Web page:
As a user of the coasting tech in a Golf (with DSG), my experience of it over "identical" journeys with/without it enabled is that any mpg gains, if at all, are so small as to be insignificant. The driver has more options and ability to improve economy by careful throttle use, than this artificial accompaniment. In fact, it is less than perfect to find no engine braking when you back off, leading to use of brakes where a skilled driver would otherwise use none. Remarkable fuel-saving coasting function? Not in my experience. And it does not work when cruise control is enabled.

9 September 2015
"a free-rolling, long-legged and somewhat languid driving companion".....
"featherweight pedal action".....
"the car will lean in to the bend noticeably".....

And the icing on the cake:

"The Comfort setting is a mystery. It leaves the A4 underdamped and unable to track straight and true at motorway speeds."

In other words, the Comfort setting is perfect for town driving.

In other words, a car set up for every day driving, not screaming down Welsh A Roads, balls to the wall, gunning up and down the rev range, left foot braking.

@erly5 this is the sort of car you want if you like your Verso but hate your 320d

9 September 2015
Is this the same 1.4 that's in the Skoda Octavia and Seat Leon? The power output is the same...

9 September 2015
bodgerx wrote:

Is this the same 1.4 that's in the Skoda Octavia and Seat Leon? The power output is the same...

Should be. And in VW, and they add cylinder deactivation in some cases (e.g. Golf GT).

9 September 2015
Hilton Holloway wrote:

the car will lean in to the bend noticeably. It is not unpleasant and in many ways makes a refreshing change in this market segment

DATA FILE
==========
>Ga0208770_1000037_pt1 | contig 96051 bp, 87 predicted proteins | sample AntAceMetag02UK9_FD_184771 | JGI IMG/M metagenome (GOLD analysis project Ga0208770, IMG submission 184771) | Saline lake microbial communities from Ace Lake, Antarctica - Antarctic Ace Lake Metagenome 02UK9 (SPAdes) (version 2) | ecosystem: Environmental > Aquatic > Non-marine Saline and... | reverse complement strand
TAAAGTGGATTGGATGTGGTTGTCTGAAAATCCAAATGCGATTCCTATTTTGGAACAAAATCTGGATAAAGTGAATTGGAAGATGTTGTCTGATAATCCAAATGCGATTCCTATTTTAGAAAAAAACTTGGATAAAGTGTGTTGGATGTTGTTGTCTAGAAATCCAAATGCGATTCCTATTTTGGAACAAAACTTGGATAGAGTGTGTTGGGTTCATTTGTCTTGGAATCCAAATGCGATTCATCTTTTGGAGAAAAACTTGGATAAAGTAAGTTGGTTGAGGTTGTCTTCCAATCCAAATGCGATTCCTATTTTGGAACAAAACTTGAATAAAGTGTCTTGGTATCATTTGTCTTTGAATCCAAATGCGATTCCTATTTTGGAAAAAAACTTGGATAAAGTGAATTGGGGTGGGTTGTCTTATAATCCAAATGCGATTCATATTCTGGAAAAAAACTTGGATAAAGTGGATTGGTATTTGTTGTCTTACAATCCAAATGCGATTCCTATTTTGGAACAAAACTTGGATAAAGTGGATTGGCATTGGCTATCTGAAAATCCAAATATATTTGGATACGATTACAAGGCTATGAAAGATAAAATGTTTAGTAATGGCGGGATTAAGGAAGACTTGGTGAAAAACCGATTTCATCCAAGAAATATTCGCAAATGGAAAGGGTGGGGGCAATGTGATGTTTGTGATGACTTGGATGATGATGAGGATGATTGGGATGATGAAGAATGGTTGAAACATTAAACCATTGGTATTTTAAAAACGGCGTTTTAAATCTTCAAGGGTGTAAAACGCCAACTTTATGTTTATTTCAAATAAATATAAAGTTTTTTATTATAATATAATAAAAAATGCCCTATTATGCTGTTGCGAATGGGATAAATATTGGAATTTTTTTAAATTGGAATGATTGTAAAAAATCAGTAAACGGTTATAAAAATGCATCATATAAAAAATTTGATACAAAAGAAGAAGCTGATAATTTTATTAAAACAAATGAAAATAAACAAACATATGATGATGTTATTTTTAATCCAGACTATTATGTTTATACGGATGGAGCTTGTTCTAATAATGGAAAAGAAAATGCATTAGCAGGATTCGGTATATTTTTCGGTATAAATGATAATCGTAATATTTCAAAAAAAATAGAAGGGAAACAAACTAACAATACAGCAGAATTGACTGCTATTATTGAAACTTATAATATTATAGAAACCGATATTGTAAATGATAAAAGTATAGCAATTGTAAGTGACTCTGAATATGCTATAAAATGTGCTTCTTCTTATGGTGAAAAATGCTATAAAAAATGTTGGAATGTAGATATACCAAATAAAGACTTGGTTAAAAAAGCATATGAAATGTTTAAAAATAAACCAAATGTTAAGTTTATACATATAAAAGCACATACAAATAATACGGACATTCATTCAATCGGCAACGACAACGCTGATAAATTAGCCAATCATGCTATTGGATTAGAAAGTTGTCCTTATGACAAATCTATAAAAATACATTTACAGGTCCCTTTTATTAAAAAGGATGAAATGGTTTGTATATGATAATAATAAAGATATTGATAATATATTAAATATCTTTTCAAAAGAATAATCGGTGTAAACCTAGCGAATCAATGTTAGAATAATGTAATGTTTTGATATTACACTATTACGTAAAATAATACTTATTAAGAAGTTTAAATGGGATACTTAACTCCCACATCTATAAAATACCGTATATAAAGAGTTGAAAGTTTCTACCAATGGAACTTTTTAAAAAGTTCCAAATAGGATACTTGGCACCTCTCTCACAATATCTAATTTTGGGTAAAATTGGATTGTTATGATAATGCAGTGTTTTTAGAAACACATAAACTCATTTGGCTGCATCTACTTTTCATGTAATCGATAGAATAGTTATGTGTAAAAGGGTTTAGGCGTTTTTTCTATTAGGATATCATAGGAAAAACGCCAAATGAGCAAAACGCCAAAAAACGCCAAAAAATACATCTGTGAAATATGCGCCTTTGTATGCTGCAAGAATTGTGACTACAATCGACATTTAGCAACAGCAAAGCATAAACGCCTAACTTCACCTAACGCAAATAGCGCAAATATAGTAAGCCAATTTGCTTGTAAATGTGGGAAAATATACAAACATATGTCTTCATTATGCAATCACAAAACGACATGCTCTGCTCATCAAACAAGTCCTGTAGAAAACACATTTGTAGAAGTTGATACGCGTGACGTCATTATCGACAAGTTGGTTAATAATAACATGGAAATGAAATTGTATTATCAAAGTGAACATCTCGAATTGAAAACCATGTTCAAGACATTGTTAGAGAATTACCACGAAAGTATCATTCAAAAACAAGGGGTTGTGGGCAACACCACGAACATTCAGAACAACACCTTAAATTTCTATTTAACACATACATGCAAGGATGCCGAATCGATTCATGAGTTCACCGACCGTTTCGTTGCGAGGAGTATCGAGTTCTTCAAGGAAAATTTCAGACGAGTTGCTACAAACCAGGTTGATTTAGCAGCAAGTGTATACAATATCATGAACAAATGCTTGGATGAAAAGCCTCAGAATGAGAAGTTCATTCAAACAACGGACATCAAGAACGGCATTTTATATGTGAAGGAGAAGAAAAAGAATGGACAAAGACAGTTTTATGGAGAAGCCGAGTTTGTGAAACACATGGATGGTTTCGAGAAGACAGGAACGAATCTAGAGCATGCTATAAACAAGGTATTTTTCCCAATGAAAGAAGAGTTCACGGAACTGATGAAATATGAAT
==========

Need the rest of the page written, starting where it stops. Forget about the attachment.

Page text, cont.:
Yes, nothing like a nice bit of old-fashioned body roll in a brand-new car, especially when its competitors don't. It's the way forward.

Hilton Holloway wrote:

However, under hard acceleration the engine’s distinctive note is quite noticeable, and although the cabin is a place of calm, on certain road surfaces there was a little too much swirling road and wind noise

Jesus, if it's like that on mirror-smooth German roads, it'll be a disaster here in Blighty. The more I see and read about this new Audi the worse it sounds. They're not trying.

9 September 2015
Norma Smellons wrote:
Hilton Holloway wrote:

the car will lean in to the bend noticeably. It is not unpleasant and in many ways makes a refreshing change in this market segment

Yes, nothing like a nice bit of old-fashioned body roll in a brand-new car, especially when its competitors don't. It's the way forward.

Hilton Holloway wrote:

However, under hard acceleration the engine’s distinctive note is quite noticeable, and although the cabin is a place of calm, on certain road surfaces there was a little too much swirling road and wind noise

Jesus, if it's like that on mirror-smooth German roads, it'll be a disaster here in Blighty. The more I see and read about this new Audi the worse it sounds. They're not trying.

"They're not trying"

They don't have to. Do you think the average Audi buyer has any idea what tramlining is, or a castor angle? Or that the Skodas they snigger at actually have the same engineering under the skin. Let the customers feel they are buying premium with gimmicky lights, doors that sound nice when you close them and a well assembled interior. Handbags on wheels. They will sell loads of them to the ignorant minions.

10 September 2015
What remarkable prejudice to Audi buyers you are guilty of. And how absolutely accurate you are, too.